I make no secret of my love of Beaujolais in the summer. I ask you, what’s more perfect for a warm weather bottle than a light, easy-drinking red wine that pairs with almost anything foodwise and tastes best with a slight chill? Sign me up! The 2009 vintage in Beaujolais was, by all accounts, a year for the ages. Some of the best Beaujolais are being compared favorably to higher-end Burgundy. The 2009s are now readily available and you should snap them up if you’re into this sort of thing.
Off the bat, lovely waves of rich cherry flavor and a bit of smokiness greet you here. Most straight Beaujolais are nowhere near this “full” tasting. Great fruit, nice acid and just an overall sense of well-balanced yumminess follows. There’s a lot to pull apart in this wine, but don’t work too hard on it. I think it’s best enjoyed as a whole, non-thinking “experience.” Around $13.

Tenuta delle Terre Nere 2009 Etna Rosso
Danny was stoked about pouring this. The Rosso is from vineyards on the side of Mount Etna in Sicily, which were left fallow for decades. Winemaker Mark DeGrazia opened these vineyards and made this red from the indigenous Nerello grape. The grapes are grown at the highest elevation in Europe for growing red grapes in soil that’s basically volcanic ash. The method of production is almost identical to that used in Burgundy. The result is a light-bodied, exceptionally tasty wine that strongly echoes the flavors of French pinot noir.. I’d nestle it up nicely next to light red-sauced pastas, grilled fish, or something like a chicken/veal picatta. $15-18.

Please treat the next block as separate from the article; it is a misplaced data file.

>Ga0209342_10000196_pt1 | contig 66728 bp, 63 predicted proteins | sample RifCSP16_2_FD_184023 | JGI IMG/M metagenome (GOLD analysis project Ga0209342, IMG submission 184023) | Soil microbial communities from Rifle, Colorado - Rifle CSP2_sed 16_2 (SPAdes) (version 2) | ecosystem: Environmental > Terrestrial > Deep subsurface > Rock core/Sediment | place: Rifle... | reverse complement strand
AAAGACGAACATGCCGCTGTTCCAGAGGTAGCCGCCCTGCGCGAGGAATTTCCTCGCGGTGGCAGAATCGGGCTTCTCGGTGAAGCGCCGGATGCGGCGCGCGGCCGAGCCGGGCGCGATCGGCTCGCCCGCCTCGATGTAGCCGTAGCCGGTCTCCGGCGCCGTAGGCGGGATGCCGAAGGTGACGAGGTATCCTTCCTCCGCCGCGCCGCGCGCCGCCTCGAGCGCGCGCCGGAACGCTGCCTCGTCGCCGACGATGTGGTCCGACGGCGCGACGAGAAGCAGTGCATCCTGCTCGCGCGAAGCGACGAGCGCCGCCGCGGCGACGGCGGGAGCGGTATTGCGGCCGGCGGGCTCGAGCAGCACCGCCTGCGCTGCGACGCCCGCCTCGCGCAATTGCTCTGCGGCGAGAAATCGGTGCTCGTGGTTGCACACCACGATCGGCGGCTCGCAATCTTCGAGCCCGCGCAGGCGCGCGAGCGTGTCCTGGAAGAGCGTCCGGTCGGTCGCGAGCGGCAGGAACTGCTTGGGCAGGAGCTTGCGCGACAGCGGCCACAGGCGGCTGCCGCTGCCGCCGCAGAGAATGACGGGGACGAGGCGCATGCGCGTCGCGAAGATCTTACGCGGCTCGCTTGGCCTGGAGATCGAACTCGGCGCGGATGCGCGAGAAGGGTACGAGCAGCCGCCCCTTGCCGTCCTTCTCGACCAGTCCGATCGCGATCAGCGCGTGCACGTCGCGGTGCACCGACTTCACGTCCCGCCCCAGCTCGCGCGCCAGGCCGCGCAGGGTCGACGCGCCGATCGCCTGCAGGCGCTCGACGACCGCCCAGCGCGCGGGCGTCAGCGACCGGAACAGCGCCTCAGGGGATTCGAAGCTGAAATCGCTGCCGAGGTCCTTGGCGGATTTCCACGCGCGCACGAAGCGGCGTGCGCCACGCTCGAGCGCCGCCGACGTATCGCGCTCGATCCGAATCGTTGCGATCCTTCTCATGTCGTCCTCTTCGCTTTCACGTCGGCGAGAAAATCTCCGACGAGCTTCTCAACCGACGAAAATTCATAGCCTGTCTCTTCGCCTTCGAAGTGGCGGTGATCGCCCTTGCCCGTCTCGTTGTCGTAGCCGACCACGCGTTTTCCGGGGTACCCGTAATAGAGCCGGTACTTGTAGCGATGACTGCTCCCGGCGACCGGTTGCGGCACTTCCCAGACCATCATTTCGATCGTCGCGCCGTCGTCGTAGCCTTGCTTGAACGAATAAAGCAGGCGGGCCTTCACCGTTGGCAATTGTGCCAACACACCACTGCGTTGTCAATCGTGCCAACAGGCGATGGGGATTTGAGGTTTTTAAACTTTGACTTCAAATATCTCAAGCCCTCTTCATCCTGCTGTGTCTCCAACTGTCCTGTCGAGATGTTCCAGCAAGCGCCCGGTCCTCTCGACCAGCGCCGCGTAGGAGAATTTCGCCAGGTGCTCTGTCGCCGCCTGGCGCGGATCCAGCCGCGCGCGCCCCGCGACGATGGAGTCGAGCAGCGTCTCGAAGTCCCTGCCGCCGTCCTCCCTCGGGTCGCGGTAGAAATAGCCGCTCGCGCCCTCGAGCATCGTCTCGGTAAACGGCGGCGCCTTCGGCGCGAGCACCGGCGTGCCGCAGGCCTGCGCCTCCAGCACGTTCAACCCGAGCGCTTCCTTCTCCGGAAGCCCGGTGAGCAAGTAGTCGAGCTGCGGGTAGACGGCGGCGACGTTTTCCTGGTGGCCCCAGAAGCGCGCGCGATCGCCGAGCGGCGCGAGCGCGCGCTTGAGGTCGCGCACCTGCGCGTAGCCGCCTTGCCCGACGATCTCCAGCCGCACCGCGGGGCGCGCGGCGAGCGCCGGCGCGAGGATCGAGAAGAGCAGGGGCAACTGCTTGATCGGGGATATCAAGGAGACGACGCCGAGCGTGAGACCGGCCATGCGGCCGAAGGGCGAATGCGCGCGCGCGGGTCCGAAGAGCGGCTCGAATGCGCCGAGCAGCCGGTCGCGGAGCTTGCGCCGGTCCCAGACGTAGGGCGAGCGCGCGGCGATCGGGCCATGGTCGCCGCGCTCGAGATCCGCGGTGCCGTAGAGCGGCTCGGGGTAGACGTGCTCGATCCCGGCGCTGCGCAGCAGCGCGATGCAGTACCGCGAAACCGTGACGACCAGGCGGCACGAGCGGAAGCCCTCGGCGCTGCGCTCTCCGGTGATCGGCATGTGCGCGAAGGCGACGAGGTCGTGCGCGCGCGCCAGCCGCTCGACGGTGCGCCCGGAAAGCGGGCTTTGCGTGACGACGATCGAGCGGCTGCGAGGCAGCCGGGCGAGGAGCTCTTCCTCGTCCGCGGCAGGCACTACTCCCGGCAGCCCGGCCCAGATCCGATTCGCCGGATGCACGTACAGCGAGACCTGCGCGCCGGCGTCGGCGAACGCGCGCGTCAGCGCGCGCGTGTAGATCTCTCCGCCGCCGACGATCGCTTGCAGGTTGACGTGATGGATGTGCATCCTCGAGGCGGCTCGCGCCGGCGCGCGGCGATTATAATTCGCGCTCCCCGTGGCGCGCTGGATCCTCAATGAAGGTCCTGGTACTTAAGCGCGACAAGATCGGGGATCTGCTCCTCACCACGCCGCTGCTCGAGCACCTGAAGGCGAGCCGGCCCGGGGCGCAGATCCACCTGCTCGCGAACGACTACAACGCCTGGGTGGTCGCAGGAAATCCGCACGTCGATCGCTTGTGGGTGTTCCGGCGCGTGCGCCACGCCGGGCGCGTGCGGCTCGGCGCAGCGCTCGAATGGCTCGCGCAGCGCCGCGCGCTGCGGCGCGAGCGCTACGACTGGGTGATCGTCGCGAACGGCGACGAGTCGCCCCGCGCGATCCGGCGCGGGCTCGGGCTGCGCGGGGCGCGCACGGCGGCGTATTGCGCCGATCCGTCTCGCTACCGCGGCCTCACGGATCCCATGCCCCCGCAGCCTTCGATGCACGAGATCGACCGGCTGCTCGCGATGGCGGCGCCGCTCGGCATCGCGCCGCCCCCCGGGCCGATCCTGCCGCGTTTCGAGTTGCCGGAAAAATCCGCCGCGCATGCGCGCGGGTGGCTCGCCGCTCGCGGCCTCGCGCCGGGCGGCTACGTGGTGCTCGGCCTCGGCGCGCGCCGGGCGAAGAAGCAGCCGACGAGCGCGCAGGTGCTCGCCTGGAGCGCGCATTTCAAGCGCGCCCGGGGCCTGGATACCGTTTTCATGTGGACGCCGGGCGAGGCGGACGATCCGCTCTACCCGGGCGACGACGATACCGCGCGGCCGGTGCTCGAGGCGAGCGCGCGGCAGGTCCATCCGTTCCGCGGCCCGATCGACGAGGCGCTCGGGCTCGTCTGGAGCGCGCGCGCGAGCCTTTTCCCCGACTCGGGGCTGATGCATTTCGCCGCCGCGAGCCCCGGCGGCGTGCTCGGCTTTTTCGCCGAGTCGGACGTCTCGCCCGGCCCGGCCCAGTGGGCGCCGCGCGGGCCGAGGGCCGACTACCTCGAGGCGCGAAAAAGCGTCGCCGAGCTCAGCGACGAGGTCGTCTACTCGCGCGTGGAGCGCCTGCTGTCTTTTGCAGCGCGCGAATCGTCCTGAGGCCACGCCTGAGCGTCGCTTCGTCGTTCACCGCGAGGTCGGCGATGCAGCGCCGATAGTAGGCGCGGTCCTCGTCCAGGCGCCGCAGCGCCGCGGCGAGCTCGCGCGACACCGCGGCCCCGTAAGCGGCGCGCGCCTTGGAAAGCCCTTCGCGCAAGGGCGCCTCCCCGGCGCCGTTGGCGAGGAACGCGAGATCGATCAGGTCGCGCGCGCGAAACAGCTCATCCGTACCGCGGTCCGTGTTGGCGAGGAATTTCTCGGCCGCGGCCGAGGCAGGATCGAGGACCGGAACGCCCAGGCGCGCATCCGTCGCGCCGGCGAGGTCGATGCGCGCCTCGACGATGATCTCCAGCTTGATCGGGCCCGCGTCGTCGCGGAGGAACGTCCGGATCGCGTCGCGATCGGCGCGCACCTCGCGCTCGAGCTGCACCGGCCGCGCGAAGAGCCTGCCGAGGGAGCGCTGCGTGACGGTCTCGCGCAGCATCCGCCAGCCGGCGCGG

Charles Smith “The Velvet Devil” 2009 Washington State Merlot
I like throwing Charles Smith’s wines in tastings when I can, since they’re just fun wines. Smith, self-taught winemaker and former manager of Scandinavian death metal bands, has a number of wines in his “Modernist Project” set of offerings. Modernist Project wines (easily locatable in your store by the black and white labels and interesting names) are designed to be wines you can crack, pour, and drink – but that aren’t one-note, unbalanced wines. I think that this merlot is absolutely killer. For a wine this sumptuous, it’s very easy to drink. Grill some meat. Pour this wine. Eat. Drink. You’ll be happy. And at around $10, you can afford a few bottles.

Thorn-Clarke 2009 “Shotfire” Shiraz
Danny wanted to finish up with a bang, so he dug into the Australian aisle and pulled out this monster of a red. The Shotfire is a jammy, high-alcohol (16 percent) shiraz. You’re hit with big, plummy shiraz flavor backed with a white peppery finish. While you get some enormous flavors, I didn’t find them overwhelming. You just have to know what you’re in for and plan accordingly. If you’ve got yourself a slab of barbecue ribs or almost anything else with a rub or a sauce that you want outside, this is your wine. Like many Aussie Shiraz, it’s also a winner with chocolate, especially dark chocolate. Right around $15.
Drink up and enjoy!

Reach DCP freelance writer Mike Rosenberg at MikeRosenberg@DaytonCityPaper.com or visit his blog at www.TheNakedVine.net.

Reach DCP freelance writer Mike Rosenberg at MikeRosenberg@DaytonCityPaper.com or visit his blog at TheNakedVine.net.